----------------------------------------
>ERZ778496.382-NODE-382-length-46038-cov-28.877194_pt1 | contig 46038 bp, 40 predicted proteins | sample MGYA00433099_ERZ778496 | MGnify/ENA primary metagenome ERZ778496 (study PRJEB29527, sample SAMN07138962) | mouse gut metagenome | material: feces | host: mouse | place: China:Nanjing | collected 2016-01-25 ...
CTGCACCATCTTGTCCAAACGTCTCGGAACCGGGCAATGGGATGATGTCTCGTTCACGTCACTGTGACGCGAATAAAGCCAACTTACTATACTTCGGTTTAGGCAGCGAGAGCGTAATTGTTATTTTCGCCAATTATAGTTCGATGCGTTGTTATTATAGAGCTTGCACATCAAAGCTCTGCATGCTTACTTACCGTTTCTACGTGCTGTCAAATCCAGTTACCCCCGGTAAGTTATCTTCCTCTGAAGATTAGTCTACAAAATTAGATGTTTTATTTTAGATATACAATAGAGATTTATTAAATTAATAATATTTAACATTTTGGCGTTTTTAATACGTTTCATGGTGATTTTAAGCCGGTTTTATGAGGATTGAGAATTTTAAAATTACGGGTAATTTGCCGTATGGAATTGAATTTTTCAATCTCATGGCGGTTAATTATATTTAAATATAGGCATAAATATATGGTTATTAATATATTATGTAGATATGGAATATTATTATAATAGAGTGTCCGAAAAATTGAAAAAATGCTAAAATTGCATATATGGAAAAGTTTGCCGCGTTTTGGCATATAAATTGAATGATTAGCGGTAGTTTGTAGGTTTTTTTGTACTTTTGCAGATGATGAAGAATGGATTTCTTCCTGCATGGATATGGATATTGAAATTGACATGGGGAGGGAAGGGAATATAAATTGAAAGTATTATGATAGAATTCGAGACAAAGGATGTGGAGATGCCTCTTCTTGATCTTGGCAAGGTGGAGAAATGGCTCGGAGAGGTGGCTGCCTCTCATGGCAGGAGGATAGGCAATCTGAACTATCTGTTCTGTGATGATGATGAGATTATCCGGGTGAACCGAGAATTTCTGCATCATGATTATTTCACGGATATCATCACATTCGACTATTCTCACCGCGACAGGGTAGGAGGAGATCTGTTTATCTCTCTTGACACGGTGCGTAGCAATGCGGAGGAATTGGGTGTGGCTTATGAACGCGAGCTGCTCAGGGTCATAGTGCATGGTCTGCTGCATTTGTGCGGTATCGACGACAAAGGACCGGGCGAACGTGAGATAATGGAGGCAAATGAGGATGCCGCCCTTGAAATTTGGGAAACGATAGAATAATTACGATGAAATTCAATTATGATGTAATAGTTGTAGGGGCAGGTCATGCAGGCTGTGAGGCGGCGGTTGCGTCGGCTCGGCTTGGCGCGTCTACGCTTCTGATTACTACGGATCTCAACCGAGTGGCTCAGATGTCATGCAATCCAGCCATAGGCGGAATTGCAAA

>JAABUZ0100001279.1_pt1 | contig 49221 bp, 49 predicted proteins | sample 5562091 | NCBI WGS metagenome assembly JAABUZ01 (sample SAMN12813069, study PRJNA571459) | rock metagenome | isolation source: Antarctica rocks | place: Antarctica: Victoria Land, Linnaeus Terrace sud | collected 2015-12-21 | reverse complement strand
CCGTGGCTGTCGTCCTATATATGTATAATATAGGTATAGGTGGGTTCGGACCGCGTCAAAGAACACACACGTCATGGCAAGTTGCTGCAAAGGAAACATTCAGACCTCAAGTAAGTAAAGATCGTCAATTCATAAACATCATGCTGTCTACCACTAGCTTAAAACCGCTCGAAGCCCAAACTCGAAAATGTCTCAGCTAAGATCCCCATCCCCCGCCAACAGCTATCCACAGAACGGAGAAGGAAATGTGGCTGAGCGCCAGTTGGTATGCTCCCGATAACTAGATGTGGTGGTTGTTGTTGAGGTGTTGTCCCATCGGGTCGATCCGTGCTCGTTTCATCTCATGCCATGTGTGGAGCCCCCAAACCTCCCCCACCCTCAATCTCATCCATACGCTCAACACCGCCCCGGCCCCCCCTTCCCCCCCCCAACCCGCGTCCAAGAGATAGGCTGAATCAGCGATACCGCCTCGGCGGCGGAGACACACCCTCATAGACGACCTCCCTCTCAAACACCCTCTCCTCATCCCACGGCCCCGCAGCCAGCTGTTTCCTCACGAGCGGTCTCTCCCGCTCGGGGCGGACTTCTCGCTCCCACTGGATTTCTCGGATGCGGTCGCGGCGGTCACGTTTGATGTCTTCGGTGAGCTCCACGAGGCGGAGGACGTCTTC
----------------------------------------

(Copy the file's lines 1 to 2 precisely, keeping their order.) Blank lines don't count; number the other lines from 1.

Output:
>ERZ778496.382-NODE-382-length-46038-cov-28.877194_pt1 | contig 46038 bp, 40 predicted proteins | sample MGYA00433099_ERZ778496 | MGnify/ENA primary metagenome ERZ778496 (study PRJEB29527, sample SAMN07138962) | mouse gut metagenome | material: feces | host: mouse | place: China:Nanjing | collected 2016-01-25 ...
CTGCACCATCTTGTCCAAACGTCTCGGAACCGGGCAATGGGATGATGTCTCGTTCACGTCACTGTGACGCGAATAAAGCCAACTTACTATACTTCGGTTTAGGCAGCGAGAGCGTAATTGTTATTTTCGCCAATTATAGTTCGATGCGTTGTTATTATAGAGCTTGCACATCAAAGCTCTGCATGCTTACTTACCGTTTCTACGTGCTGTCAAATCCAGTTACCCCCGGTAAGTTATCTTCCTCTGAAGATTAGTCTACAAAATTAGATGTTTTATTTTAGATATACAATAGAGATTTATTAAATTAATAATATTTAACATTTTGGCGTTTTTAATACGTTTCATGGTGATTTTAAGCCGGTTTTATGAGGATTGAGAATTTTAAAATTACGGGTAATTTGCCGTATGGAATTGAATTTTTCAATCTCATGGCGGTTAATTATATTTAAATATAGGCATAAATATATGGTTATTAATATATTATGTAGATATGGAATATTATTATAATAGAGTGTCCGAAAAATTGAAAAAATGCTAAAATTGCATATATGGAAAAGTTTGCCGCGTTTTGGCATATAAATTGAATGATTAGCGGTAGTTTGTAGGTTTTTTTGTACTTTTGCAGATGATGAAGAATGGATTTCTTCCTGCATGGATATGGATATTGAAATTGACATGGGGAGGGAAGGGAATATAAATTGAAAGTATTATGATAGAATTCGAGACAAAGGATGTGGAGATGCCTCTTCTTGATCTTGGCAAGGTGGAGAAATGGCTCGGAGAGGTGGCTGCCTCTCATGGCAGGAGGATAGGCAATCTGAACTATCTGTTCTGTGATGATGATGAGATTATCCGGGTGAACCGAGAATTTCTGCATCATGATTATTTCACGGATATCATCACATTCGACTATTCTCACCGCGACAGGGTAGGAGGAGATCTGTTTATCTCTCTTGACACGGTGCGTAGCAATGCGGAGGAATTGGGTGTGGCTTATGAACGCGAGCTGCTCAGGGTCATAGTGCATGGTCTGCTGCATTTGTGCGGTATCGACGACAAAGGACCGGGCGAACGTGAGATAATGGAGGCAAATGAGGATGCCGCCCTTGAAATTTGGGAAACGATAGAATAATTACGATGAAATTCAATTATGATGTAATAGTTGTAGGGGCAGGTCATGCAGGCTGTGAGGCGGCGGTTGCGTCGGCTCGGCTTGGCGCGTCTACGCTTCTGATTACTACGGATCTCAACCGAGTGGCTCAGATGTCATGCAATCCAGCCATAGGCGGAATTGCAAA